The reaction from a vast majority of people on social media who read about the allegations was evidence that the ploy had backfired.

Blackface’s press interviews since the twitter rant has made it necessary for me to present the flip side and set the records straight.

1. 2Baba and Blackface do have a bunch of songs they co-wrote in their days as Plantashun Boiz.

2. Both artistes have collectively and individually recorded and commercially released materials from this collection.

3. 2Baba has always given Blackface (Austin Ahmedu) co-writing credit every time he recorded any song that has Blackface’s input – No matter how minimal.

4. Blackface has neither given 2Baba (Innocent Idibia) co-writing credit nor sought “permission” to record any of the materials they jointly authored.

5. Blackface has earned royalties off his shared publishing rights for about a decade.

6. A huge chunk of income he has made derives from royalties earned by the commercial exploitation of the successful materials performed/recorded by 2Baba.

7. 2Baba did not and couldn’t have stolen “Let Somebody Love You” from Blackface. The song was released about 2 years ago. Blackface complained about his name being misspelt on the CD sleeve and we personally apologised to him.

8. Yes. Blackface contributed to the writing of the first verse of the song. The second verse was entirely 2Baba. Bridget Kelly wrote her verse and Efe Omorogbe wrote the outro verse.

9. Efe Omorogbe is not 2Baba’s manager on “Let Somebody Love You” but a co-writer.

10. The outro verse was lifted from the song “How?” written in 1997 and recorded in 1999 at Dolphin studios, Surulere. Blackface didn’t write that bit. Couldn’t have written that bit. Blackface cannot in 2016, touch Efe Omorogbe’s writing from 1997.

11. Blackface should be honoured to have shared co-writing credit with 2Baba. I am. For each and every song we have collaborated on.

12. Blackface should be grateful 2Baba recorded their co-authored materials to ensure a lifetime of royalty income for him.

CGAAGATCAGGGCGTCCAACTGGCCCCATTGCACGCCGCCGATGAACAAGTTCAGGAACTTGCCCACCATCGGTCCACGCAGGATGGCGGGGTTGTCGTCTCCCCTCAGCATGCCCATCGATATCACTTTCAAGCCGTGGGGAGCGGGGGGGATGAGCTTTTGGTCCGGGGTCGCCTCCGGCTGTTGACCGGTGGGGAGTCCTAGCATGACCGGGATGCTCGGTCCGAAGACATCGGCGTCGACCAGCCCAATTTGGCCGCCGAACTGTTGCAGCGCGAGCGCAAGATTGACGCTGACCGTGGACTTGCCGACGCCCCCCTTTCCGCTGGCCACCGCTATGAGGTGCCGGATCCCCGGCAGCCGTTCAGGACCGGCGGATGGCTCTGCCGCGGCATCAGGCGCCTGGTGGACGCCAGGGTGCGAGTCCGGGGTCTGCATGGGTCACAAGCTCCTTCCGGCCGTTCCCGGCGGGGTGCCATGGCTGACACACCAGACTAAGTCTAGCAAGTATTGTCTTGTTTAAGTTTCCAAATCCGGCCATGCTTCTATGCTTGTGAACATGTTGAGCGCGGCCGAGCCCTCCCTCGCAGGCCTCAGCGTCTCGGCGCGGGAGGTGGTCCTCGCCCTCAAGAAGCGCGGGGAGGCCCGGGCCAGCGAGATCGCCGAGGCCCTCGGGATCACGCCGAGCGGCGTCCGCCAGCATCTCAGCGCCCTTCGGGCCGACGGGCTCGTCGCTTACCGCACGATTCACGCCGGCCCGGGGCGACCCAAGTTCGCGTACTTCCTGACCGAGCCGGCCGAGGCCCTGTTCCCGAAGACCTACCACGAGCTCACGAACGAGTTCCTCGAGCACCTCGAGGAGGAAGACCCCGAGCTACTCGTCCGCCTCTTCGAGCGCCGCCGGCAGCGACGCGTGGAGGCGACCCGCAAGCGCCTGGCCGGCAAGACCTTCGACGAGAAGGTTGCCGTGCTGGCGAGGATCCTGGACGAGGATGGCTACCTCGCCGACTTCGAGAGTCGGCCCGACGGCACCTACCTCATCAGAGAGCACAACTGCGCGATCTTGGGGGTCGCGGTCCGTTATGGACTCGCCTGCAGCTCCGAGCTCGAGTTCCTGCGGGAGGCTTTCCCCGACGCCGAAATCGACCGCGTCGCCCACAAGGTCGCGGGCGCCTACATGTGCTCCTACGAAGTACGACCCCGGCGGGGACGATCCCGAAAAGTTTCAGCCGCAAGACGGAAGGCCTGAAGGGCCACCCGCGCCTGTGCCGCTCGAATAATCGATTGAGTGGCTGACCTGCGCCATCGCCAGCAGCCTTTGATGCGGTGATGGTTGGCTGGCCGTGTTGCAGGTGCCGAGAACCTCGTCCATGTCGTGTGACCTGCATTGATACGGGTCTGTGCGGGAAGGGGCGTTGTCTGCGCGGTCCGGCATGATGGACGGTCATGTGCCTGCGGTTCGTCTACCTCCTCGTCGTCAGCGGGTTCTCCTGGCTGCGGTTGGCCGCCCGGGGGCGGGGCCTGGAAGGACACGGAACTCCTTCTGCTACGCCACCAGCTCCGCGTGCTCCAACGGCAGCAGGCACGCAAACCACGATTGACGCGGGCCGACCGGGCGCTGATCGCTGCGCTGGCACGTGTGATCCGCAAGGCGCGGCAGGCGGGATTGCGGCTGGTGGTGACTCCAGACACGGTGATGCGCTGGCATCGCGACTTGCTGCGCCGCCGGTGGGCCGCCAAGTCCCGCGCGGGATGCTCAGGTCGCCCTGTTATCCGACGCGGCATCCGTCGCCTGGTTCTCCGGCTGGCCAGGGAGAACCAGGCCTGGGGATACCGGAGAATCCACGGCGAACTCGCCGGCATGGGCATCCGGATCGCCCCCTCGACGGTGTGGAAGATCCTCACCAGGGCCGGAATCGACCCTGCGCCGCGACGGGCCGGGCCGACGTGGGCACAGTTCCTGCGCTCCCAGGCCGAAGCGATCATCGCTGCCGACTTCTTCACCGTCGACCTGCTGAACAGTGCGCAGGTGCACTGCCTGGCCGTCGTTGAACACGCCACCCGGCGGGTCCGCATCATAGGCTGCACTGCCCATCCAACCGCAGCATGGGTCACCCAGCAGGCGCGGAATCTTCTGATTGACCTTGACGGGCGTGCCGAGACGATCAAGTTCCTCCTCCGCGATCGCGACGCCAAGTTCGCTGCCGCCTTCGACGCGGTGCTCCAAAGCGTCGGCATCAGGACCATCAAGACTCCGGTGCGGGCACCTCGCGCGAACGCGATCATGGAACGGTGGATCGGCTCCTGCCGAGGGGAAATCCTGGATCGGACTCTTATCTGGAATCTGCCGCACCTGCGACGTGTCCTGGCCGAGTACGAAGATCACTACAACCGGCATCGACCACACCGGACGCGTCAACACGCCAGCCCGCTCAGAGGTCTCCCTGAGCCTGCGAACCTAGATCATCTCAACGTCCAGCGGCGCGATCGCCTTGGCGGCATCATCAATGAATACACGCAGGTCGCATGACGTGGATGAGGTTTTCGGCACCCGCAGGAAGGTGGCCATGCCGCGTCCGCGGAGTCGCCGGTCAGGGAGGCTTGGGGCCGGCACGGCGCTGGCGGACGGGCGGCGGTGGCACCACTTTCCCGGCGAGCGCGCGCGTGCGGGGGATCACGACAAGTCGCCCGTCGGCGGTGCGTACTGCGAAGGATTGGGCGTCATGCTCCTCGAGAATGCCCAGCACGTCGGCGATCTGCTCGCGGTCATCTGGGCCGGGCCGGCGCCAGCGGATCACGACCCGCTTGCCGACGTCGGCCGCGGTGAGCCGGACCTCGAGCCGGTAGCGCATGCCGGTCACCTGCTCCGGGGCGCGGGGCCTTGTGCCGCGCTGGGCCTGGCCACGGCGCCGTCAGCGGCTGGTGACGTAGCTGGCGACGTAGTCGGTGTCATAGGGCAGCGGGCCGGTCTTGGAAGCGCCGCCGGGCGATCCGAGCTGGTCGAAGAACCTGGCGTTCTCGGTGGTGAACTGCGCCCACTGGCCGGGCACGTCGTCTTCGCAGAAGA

12. Blackface should record and release his own version of “Let Somebody Love You” and keep 100% publishing on that version. Oops! 2Baba will still be entitled to a share.

13. Blackface is not in 2Baba’s league as a songwriter. Their post-Plantashun Boiz’ catalogs speak for themselves.

14. Blackface should go to court to seek redress if he indeed believes he has a case.

15. Blackface should know that nobody ever secured a court judgement via a twitter rant or media tour.

17. Blackface must have realised by now that the unfortunate tirade has not made “Killa” a hit. At least, not at the moment.

We grind our way to the results we seek bro. Just HARDwork. No short cuts!

– Efe Omorogbe


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Credited for several firsts in the fashion and entertainment industry, Uduak Oduok (Ms. Uduak) is a fashion and entertainment lawyer, speaker, visionary, gamechanger, trailblazer, and recognized thought leader, for her work on Africa’s emerging global fashion and entertainment markets, and the niche practice of fashion law in the United States. She is also the founder of ‘Africa Music Law,’ an industry go-to music business and law blog and podcast show empowering African artists. Her work in the creative and legal industries has earned her numerous awards and recognitions, including an award from the American University Washington College of Law for her “legal impact in the field of intellectual property in Africa." She has also taught as an Adjunct Professor at several institutions in the United States. For more information, visit her at